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Cell and Molecular Biology Ch1- Cells Cheat Sheet (DRAFT) by

Cells: Fundamental Units of Life, based on Ch 1 of Essential Cell Biology, 5th ed. Bruce Alberts et al.

This is a draft cheat sheet. It is a work in progress and is not finished yet.

Cell Theory

Cells are the basic structural & functional unit of life.
Viruses do not qualify as living.
All living organisms are composed of cells.
No cellular struct­ures,
All cells arise from pre-ex­isting cells.
don't metabo­lize,
Sponta­neous generation does NOT occur.
not motile,
don't reproduce w/o a host cell


Double phosph­olipid bilayer membrane (nuclear envelope)
Biggest organelle in most cells
Ancestral prokaryote membrane folded in on itself, trapping DNA and protecting it

Nucleus cont.

The nuclear envelope is very restri­ctive
Contains most eukaryotic DNA (some DNA in chloro­plasts and mitoch­ondira)
Organizes DNA with chromo­somal territ­ories separated by proteins
Nucleolus is the site of ribosomal RNA (rRNA) synthesis and assembly
Protein structures and RNA can fit through nuclear pores to leave the nucleus
rRNA is the most abundant form of RNA, and is part of the ribosome

Golgi Apparatus

Functions to process, sort, and ship molecules synthe­sized in ER
"Post office­" of the cell
Made up of Cisternae - all separate flattened membranes for vesicular transport
Cis side- ["sa­me"] side facing ER
Trans side- ["op­pos­ite­"] side facing away from ER
Vesicular transport can be tracked in a laboratory with a Green Fluore­scent Protein (GFP)


["br­eaking body"]
Acidified organelle specia­lizing in digestion
degrades material via endocy­tosis
(bring into cell, phagoc­ytosis is a type of endocy­tosis)
enzymes work in the acidified enviro­nment to digest
they break down intrac­ellular materials
Aid in Autophagy- ["se­lf-­eat­ing­"]
recycle things like mitoch­ondria that are 'expired' to use material for other metabolic functions

Cell Diversity

Measured in microm­eters
1x103µm = 1mm
1x106µm = 1m
bacteria= 1-10 µm
plant/­animal= 10-100 µm
round, rod, or spiral shape
shape is linked to function
Form Fits Function
Aerobic= needs oxygen
Anaerobic= without oxygen or oxygen is toxic
Prokaryote vs.
>no membrane bound organelles
>me­mbrane bound organelles
>Do­mains Bacteria & Archaea
>Domain Eukaryota
>Eu­kar­yotes stress compar­tme­nta­liz­ation, using organelles with different functions and specia­lized roles.
>Pr­otists are included in Eukaryota, being single celled Eukary­otes.


Composed of rRNA and protein - rRNA does the actual transl­ating
Performs protein synthesis (trans­lation)
Possessed by ALL cells
Not membrane bound
2 different popula­tions in eukary­otes:
Free (cytos­olic)- floating around, makes cytopl­asmic proteins
Bound to endopl­asmic reticulum (ER)- makes ER proteins, cell membrane proteins
Exists inside chloro­plasts and mitoch­ondria (to translate cpDNA and mtDNA)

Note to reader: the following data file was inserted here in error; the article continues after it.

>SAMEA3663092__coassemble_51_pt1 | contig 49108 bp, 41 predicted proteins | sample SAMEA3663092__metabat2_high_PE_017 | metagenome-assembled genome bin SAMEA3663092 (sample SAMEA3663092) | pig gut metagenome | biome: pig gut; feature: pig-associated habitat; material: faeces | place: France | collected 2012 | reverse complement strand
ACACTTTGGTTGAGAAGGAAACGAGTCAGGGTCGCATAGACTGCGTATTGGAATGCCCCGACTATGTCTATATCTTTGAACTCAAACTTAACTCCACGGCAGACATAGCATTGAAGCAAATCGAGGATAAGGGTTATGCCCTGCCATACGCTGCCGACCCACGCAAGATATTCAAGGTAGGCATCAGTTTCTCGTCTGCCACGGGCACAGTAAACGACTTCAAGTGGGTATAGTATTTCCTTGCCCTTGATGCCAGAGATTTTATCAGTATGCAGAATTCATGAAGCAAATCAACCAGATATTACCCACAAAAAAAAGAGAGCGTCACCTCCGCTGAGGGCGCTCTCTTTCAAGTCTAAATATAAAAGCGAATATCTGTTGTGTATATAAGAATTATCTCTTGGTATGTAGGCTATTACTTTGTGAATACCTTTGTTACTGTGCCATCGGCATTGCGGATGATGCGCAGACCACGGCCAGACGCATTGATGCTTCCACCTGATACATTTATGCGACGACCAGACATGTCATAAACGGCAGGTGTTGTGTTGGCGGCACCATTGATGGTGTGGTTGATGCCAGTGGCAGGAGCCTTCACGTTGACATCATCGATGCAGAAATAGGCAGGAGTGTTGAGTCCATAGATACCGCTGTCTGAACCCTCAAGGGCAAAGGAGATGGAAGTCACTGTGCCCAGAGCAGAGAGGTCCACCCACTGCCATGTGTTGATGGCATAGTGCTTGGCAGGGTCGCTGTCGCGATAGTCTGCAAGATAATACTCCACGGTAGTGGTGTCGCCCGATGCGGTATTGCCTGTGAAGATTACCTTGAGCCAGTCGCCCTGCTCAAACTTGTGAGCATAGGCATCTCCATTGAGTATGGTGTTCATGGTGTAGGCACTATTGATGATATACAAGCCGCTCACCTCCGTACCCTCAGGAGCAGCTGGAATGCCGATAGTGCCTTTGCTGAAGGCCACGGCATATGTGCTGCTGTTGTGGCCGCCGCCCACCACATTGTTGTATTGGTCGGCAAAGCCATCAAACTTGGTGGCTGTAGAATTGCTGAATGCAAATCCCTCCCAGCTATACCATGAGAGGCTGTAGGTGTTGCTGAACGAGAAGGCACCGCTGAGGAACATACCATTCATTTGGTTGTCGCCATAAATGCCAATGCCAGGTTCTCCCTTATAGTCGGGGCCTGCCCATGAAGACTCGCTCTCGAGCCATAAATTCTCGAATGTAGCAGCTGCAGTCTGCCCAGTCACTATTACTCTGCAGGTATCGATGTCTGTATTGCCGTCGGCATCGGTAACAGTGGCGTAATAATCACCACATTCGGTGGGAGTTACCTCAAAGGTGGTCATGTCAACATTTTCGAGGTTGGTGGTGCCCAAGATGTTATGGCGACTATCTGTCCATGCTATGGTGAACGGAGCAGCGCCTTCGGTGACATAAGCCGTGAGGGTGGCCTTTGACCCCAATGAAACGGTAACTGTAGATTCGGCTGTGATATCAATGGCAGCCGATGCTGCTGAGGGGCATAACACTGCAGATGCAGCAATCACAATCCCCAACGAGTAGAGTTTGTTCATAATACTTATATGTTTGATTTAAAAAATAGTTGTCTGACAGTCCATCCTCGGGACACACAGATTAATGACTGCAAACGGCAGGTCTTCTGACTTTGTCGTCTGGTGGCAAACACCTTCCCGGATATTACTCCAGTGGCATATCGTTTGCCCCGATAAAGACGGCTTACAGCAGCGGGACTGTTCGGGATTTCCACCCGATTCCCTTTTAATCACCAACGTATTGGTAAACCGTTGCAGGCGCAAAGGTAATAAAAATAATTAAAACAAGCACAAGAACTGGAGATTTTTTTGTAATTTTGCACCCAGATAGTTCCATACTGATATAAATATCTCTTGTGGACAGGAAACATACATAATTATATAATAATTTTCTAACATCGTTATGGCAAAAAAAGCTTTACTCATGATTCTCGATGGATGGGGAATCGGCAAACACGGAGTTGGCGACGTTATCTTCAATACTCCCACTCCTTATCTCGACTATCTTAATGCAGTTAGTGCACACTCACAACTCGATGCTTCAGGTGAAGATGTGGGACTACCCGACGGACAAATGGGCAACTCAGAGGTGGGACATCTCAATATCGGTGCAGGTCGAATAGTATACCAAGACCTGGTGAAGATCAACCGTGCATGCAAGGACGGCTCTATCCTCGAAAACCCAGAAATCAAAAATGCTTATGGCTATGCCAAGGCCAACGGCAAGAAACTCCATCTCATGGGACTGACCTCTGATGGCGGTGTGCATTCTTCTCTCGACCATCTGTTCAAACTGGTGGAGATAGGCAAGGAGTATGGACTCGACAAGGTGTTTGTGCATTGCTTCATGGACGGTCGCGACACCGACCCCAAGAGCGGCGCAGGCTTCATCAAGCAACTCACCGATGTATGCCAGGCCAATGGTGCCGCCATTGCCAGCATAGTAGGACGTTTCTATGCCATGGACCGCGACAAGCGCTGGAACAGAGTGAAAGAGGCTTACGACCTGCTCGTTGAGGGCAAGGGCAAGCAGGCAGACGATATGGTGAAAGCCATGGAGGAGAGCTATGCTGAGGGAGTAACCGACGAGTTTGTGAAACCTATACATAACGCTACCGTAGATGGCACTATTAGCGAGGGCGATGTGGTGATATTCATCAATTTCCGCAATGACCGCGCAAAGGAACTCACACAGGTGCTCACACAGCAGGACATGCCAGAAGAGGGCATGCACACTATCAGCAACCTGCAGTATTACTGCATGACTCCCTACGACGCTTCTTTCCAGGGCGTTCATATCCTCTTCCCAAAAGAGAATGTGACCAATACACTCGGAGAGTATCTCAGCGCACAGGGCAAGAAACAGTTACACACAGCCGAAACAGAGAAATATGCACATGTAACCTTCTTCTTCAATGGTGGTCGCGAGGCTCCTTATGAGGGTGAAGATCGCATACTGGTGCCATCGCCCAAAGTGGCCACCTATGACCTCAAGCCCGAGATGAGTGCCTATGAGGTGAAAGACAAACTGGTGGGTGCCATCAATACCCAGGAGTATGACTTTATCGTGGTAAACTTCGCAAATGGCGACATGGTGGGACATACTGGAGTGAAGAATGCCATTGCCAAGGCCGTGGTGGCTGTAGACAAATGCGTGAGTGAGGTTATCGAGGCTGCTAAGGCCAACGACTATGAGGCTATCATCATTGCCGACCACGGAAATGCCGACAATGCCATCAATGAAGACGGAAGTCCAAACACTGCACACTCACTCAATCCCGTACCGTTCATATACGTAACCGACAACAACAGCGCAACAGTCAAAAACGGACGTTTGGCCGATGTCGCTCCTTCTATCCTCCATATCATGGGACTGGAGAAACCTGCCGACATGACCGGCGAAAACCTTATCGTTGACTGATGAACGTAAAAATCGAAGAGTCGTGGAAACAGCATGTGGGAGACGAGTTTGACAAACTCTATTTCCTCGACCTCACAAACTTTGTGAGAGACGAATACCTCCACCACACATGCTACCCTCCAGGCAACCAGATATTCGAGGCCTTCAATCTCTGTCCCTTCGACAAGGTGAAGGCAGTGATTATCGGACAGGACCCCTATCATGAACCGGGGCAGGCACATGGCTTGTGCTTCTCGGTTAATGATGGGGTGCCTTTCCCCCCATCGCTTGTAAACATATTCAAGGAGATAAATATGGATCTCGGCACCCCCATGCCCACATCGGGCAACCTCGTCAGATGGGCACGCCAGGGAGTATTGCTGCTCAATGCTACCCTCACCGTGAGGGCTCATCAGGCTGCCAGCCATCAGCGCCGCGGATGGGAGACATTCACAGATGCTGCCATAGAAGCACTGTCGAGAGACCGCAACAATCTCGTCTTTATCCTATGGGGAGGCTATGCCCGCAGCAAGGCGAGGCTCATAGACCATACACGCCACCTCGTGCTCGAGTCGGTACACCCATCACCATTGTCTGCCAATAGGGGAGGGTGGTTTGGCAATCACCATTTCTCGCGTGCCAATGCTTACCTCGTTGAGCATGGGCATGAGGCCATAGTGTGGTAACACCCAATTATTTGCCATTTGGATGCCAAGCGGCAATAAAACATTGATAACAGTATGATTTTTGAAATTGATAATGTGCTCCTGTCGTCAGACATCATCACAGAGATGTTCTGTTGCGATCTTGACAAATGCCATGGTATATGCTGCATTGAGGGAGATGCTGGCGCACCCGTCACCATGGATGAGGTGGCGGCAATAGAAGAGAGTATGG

cpDNA= chloro­plast DNA
mtDNA= mitoch­ondrial DNA

Smooth ER

site of synthesis of membrane lipids (phosp­hol­ipids, choles­terol)
Ca2+ storage for muscle cell contra­ction
> Ca2+ is a signalling molecule, kept in the smooth ER until needed for muscle contra­ction


Site of cell respir­ation
(citric acid cycle, e- transport)
has endosy­mbiotic origins:
>double phosph­olipid bilayer membrane
>an­cestral eukaryote with nuclear envelope and ER phagoc­ytized an ancestral prokaryote that was good at cell respir­ation
Matrix- aqueous solution inside mitoch­ondria
Cristae- inner membrane of mitoch­ondria
this increases surface area for cell respir­ation to occur
Key to initiation of apoptosis- programmed cell death
occurs when there is DNA damage, metabolic stress, or oxidative stress


the cell's 'muscles and bones'
Filame­ntous proteins- 'bones', structure, support, shape
Motor proteins- 'muscles', contra­ction, cell movement
>co­ntr­ibutes to eukaryotic cell shape
>co­ntrols all aspects of eukaryotic cell motility


Cell Wall
Cell Membrane
possessed by most organisms: bacteria, protists, fungi, plants
possessed by every cell
provides structure and shape,
functions as: control entry and exit from cell (semi-­per­mea­ble),
protection against hypotonic enviro­nment,
cell commun­ica­tion,
very porous to permit passage of nutrients.
adhesion to other cells (anchored with protein comple­xes).
Phosph­olipid bilayer moves laterally and fluidly, composed of small pieces

Endopl­asmic Reticulum

The ER is a physical extension directly connected to the outer membrane of the nuclear envelope.
> proteins in the nuclear membrane can diffused directly into the ER
Lumen= space in between membrane of ER

Rough ER

"­Rou­gh" because of ribosomes on the surface
site of synthesis for:
endome­mbrane system proteins
secreted proteins
Endome­mbrane system: ER, golgi, lysosome, cell membrane
Secreted proteins function outside cells (eg. antibo­dies)
>nu­cle­us/­rou­gh/­smooth ER -> vesicle -> golgi -> vesicle -> lysosome or cell membrane


Site of photos­ynt­hesis (CO2 to glucose etc. using light energy)
(plants, photos­ynt­hetic protists)
Thylakoid- flat stacks of membrane, possess photos­ynt­hetic enzymes
>site of light reaction
Stroma- aqueous solution within chloro­plast
>site of dark reacti­on/­Calvin cycle
Double phosph­olipid bilayer membrane
endosy­mbiotic origins: photos­ynt­hetic prokaryote became organelle in eukaryote

Evidence of Endosy­mbiosis

Mitoch­ondria and Chloro­plasts possess:
>double phosph­olipid bilayer membrane
>mtDNA (mitoc­hon­drial DNA)
>cpDNA (chlor­oplast DNA)
>di­vision that mimics that of bacteria (binary fission)
>di­vision is completed when 'half-­life' of mitoch­ond­ria­/ch­lor­oplast is spent